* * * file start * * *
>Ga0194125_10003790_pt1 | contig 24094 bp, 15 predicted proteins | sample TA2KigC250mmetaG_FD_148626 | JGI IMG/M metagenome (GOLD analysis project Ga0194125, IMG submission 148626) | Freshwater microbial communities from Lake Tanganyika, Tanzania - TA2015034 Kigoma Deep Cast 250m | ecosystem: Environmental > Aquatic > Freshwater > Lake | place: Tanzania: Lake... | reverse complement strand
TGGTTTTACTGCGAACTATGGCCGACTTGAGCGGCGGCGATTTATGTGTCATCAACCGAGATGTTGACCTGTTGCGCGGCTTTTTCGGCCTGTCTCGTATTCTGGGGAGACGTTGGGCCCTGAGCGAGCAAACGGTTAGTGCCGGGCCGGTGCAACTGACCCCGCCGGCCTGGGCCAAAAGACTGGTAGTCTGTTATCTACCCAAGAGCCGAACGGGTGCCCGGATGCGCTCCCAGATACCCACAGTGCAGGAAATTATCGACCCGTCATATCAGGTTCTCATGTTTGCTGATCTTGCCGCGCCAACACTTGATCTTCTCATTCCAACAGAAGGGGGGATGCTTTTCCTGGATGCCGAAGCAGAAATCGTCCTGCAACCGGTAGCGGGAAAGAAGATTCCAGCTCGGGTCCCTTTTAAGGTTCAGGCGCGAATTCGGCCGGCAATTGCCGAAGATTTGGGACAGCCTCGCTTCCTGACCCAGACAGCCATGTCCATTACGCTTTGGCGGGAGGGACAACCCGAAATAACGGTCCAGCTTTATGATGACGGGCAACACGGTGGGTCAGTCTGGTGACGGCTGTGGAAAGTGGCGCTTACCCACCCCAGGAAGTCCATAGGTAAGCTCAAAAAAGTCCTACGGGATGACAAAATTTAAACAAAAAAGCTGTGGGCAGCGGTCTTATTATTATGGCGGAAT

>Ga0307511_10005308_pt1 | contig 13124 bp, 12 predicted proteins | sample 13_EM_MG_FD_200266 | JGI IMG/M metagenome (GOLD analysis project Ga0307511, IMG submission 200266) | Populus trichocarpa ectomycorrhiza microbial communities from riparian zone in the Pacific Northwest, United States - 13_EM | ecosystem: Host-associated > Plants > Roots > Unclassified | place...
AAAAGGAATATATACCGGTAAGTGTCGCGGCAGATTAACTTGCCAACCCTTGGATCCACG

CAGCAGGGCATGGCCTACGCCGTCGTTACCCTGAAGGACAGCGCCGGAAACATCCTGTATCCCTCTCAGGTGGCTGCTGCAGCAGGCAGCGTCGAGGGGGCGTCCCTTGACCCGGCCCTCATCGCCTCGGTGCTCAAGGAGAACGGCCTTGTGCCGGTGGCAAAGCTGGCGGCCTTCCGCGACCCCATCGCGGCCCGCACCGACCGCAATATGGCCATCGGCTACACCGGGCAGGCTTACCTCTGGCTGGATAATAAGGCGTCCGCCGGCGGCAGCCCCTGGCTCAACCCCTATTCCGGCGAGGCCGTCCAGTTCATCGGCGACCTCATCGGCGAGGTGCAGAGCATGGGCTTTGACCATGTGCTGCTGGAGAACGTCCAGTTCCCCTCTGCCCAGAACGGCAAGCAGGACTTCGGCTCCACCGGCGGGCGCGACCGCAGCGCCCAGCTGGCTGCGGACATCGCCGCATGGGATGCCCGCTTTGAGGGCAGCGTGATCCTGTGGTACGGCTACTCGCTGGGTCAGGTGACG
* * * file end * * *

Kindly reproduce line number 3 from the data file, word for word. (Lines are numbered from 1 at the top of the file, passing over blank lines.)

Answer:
>Ga0307511_10005308_pt1 | contig 13124 bp, 12 predicted proteins | sample 13_EM_MG_FD_200266 | JGI IMG/M metagenome (GOLD analysis project Ga0307511, IMG submission 200266) | Populus trichocarpa ectomycorrhiza microbial communities from riparian zone in the Pacific Northwest, United States - 13_EM | ecosystem: Host-associated > Plants > Roots > Unclassified | place...